“ ‘I’ve got to have this protection for my youth,’ ” said Brother White quoting President Davis. President Davis started a stake family history committee led by the high councilor. He then called a stake mentor. The committee met once a month with the ward consultants and high priests group leaders. “All they did was share best practices,” said Brother White.
“From there it started to spread,” said Brother White. “Here are a few things that they did.”
• Made individual in-home visits.
• Kept it simple.
• Taught people, not lessons.
• Family history themed youth conference.
• Called youth as family history consultants.
• New converts took names to the temple.
“We remain committed to this work,” said President Davis. “We devoted our stake conference to family history.”
Over one year later the number of people in the stake submitting names rose from 7 to 29 percent, said Brother White. “We are all entitled to the Spirit for the role in which we are engaged. I invite you to take that inspiration and use it in your ward and stakes,” he said.

Saturday, February 20, 2016

Relative Race -- A new show from BYU-TV

Before computers and the Internet took over the media, you were at the mercy of the local TV stations or the cable companies for access to some programs. BYU-TV is a 24 hour-a-day, online option for watching the shows produced by the Brigham Young University in Provo, Utah. BYU-TV has produced several shows of interest to genealogists. The new offering, Relative Race, sounds like another winner. Here is a comment about the show from the FamilySearch Blog article, "Relative Race--A New Show on BYU-TV.
What would be more amazing than a race to not only have a chance to win $25K, but to find and meet relatives you didn’t know you had? BYU-TV has the exclusive showing of a new reality TV series called Relative Race. The show will air with 11 episodes starting on Sunday, February 28th, 6 PM MT. The show is in partnership with AncestryDNA. DNA test results is how they found the relatives of each participant. During a RootsTech premier showing of the first episode, viewers were laughing and feeling the tension from the drama the couples go through in competing. 
The show is a combination of fun, emotion, drama, stress, lots of humor and the joy of learning about family. Rules involve giving up technology and going old school with maps and asking help from strangers. Just deciding who will drive and who will look at the map was funny and something most couples can relate to. Unlike a similar show the contestants drive to different cities each day and have challenges that are unique to each couple. Each couple has a specified time limit to arrive at the next destination and whoever goes over that time limit may be up for a strike. Three strikes and the couple is out. Each night they end up at a relative's home and spend the night with these newfound relatives.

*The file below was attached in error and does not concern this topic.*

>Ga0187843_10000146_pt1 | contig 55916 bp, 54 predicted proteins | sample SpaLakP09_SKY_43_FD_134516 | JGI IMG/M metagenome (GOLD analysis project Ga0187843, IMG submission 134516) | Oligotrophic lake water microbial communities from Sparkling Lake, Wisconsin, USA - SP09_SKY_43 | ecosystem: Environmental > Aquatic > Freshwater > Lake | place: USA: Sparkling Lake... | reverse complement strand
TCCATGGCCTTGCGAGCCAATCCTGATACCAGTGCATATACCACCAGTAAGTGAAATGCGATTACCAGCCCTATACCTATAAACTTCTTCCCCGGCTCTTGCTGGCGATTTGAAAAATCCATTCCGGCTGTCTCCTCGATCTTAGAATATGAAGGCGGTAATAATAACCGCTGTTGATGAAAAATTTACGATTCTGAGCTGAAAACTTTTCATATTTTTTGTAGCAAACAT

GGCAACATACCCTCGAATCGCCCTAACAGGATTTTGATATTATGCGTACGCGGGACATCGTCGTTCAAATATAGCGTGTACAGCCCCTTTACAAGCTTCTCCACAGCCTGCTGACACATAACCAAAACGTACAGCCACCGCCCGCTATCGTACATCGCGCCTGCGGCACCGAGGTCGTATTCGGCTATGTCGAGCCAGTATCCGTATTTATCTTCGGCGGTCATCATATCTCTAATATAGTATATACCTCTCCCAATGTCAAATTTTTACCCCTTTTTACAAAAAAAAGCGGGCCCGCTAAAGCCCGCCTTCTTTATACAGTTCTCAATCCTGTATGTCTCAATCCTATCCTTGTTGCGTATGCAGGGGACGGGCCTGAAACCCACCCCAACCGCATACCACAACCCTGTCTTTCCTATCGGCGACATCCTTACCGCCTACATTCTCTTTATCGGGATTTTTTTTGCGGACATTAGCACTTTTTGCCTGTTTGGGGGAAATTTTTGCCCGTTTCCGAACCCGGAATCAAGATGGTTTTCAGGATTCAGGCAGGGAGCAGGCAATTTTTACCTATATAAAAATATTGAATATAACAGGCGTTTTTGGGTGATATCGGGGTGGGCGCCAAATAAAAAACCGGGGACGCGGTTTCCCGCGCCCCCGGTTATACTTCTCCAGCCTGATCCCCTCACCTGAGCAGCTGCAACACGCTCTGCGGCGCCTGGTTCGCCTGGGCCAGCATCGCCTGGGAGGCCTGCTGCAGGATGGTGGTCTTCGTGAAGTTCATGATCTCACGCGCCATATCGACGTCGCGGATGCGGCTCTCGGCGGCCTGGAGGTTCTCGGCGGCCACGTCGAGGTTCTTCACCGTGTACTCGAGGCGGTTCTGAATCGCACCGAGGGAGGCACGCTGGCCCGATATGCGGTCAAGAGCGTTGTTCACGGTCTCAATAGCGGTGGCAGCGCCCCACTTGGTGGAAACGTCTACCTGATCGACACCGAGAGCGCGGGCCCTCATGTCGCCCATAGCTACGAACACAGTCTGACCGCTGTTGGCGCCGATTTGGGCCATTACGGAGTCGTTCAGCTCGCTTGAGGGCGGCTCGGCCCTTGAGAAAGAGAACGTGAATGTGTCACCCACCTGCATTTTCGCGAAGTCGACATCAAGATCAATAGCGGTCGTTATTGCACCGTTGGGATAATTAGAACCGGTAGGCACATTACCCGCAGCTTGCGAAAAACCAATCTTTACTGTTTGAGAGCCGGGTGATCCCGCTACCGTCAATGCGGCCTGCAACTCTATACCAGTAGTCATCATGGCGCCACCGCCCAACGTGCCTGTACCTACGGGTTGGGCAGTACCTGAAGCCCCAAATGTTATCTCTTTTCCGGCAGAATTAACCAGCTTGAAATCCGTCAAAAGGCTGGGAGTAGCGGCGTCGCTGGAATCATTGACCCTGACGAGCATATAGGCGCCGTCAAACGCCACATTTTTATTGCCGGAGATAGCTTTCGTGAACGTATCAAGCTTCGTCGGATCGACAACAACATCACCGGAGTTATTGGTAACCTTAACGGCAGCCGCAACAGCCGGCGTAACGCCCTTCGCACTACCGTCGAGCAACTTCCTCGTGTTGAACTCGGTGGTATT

You might want to check this out and even try for the competition.

Friday, February 19, 2016

A Guide to Starting Your Family History in 10 Very Basic Steps -- Introduction

Whatever your present perception of family history or genealogy, this series of posts is intended to demystify and explain the process in 10 very basic steps. Before I get to Step One, I need to explain some of the terminology and background to the topics I will cover in this Guide. I also need to give you an introduction to some of the terms and concepts you will need to begin your family history experience. So, here I go.

What is family history?

Family history is the process of recording information about yourself, your immediate family and your ancestors and relatives. In this context, the terms "family history" and "genealogy" are synonymous. They mean exactly the same thing even though there are many people who try to make a distinction between the two terms.

What is included in my family history?

The simple answer is anything you want to include. Essentially, you are telling a story about yourself and your family. You can make your story as detailed or as simple as you like. There are plenty of people who are ready to tell you what they think you should include. You can choose to listen to them or not. It is your family history and you can do it the way you want to do it.

What is a pedigree?

Families consist of people that are related in some way. You, your spouse and children are usually considered to be a family. However, families can also include a huge variety of other types of relationships across the world and in different cultures. Families can be based on blood lines, adopted lines and many other formal or informal culturally defined relationships. The most common Western European and U.S. relationships are based on blood lines. A pedigree is a chart that represents your relationship to your ancestors.